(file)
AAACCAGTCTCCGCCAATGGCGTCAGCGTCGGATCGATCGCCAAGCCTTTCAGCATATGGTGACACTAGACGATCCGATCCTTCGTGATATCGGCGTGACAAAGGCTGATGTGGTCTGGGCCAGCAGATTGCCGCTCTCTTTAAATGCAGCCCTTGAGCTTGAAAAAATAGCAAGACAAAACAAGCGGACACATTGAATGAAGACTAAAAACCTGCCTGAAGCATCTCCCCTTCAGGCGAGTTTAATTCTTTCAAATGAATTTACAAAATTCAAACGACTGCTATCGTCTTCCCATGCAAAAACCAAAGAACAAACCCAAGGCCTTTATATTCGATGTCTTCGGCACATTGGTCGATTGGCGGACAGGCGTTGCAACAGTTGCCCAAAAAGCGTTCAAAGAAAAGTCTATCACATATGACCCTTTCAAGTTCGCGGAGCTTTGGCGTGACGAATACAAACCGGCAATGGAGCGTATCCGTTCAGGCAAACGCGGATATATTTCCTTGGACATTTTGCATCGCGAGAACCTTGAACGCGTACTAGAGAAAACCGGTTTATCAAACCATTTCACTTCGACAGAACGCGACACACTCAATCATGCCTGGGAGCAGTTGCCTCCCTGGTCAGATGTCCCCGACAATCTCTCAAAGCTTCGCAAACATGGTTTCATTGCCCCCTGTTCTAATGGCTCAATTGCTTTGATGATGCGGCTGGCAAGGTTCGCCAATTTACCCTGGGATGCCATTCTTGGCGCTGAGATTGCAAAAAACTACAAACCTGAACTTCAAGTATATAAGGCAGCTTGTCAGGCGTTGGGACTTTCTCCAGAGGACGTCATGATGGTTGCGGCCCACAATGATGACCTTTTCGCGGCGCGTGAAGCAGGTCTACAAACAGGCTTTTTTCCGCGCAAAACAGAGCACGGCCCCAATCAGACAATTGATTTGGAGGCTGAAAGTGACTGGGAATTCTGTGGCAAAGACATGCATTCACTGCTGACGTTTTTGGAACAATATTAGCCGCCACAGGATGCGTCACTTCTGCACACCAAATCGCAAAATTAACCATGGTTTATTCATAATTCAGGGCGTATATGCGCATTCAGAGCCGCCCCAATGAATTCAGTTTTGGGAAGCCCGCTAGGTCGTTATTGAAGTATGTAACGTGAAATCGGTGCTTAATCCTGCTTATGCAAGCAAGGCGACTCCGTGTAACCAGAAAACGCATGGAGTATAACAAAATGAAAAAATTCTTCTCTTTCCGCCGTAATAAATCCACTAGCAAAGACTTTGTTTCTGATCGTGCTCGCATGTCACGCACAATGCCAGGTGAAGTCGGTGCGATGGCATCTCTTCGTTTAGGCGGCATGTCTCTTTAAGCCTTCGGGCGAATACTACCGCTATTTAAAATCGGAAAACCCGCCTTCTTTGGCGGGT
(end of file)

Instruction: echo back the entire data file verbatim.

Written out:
AAACCAGTCTCCGCCAATGGCGTCAGCGTCGGATCGATCGCCAAGCCTTTCAGCATATGGTGACACTAGACGATCCGATCCTTCGTGATATCGGCGTGACAAAGGCTGATGTGGTCTGGGCCAGCAGATTGCCGCTCTCTTTAAATGCAGCCCTTGAGCTTGAAAAAATAGCAAGACAAAACAAGCGGACACATTGAATGAAGACTAAAAACCTGCCTGAAGCATCTCCCCTTCAGGCGAGTTTAATTCTTTCAAATGAATTTACAAAATTCAAACGACTGCTATCGTCTTCCCATGCAAAAACCAAAGAACAAACCCAAGGCCTTTATATTCGATGTCTTCGGCACATTGGTCGATTGGCGGACAGGCGTTGCAACAGTTGCCCAAAAAGCGTTCAAAGAAAAGTCTATCACATATGACCCTTTCAAGTTCGCGGAGCTTTGGCGTGACGAATACAAACCGGCAATGGAGCGTATCCGTTCAGGCAAACGCGGATATATTTCCTTGGACATTTTGCATCGCGAGAACCTTGAACGCGTACTAGAGAAAACCGGTTTATCAAACCATTTCACTTCGACAGAACGCGACACACTCAATCATGCCTGGGAGCAGTTGCCTCCCTGGTCAGATGTCCCCGACAATCTCTCAAAGCTTCGCAAACATGGTTTCATTGCCCCCTGTTCTAATGGCTCAATTGCTTTGATGATGCGGCTGGCAAGGTTCGCCAATTTACCCTGGGATGCCATTCTTGGCGCTGAGATTGCAAAAAACTACAAACCTGAACTTCAAGTATATAAGGCAGCTTGTCAGGCGTTGGGACTTTCTCCAGAGGACGTCATGATGGTTGCGGCCCACAATGATGACCTTTTCGCGGCGCGTGAAGCAGGTCTACAAACAGGCTTTTTTCCGCGCAAAACAGAGCACGGCCCCAATCAGACAATTGATTTGGAGGCTGAAAGTGACTGGGAATTCTGTGGCAAAGACATGCATTCACTGCTGACGTTTTTGGAACAATATTAGCCGCCACAGGATGCGTCACTTCTGCACACCAAATCGCAAAATTAACCATGGTTTATTCATAATTCAGGGCGTATATGCGCATTCAGAGCCGCCCCAATGAATTCAGTTTTGGGAAGCCCGCTAGGTCGTTATTGAAGTATGTAACGTGAAATCGGTGCTTAATCCTGCTTATGCAAGCAAGGCGACTCCGTGTAACCAGAAAACGCATGGAGTATAACAAAATGAAAAAATTCTTCTCTTTCCGCCGTAATAAATCCACTAGCAAAGACTTTGTTTCTGATCGTGCTCGCATGTCACGCACAATGCCAGGTGAAGTCGGTGCGATGGCATCTCTTCGTTTAGGCGGCATGTCTCTTTAAGCCTTCGGGCGAATACTACCGCTATTTAAAATCGGAAAACCCGCCTTCTTTGGCGGGT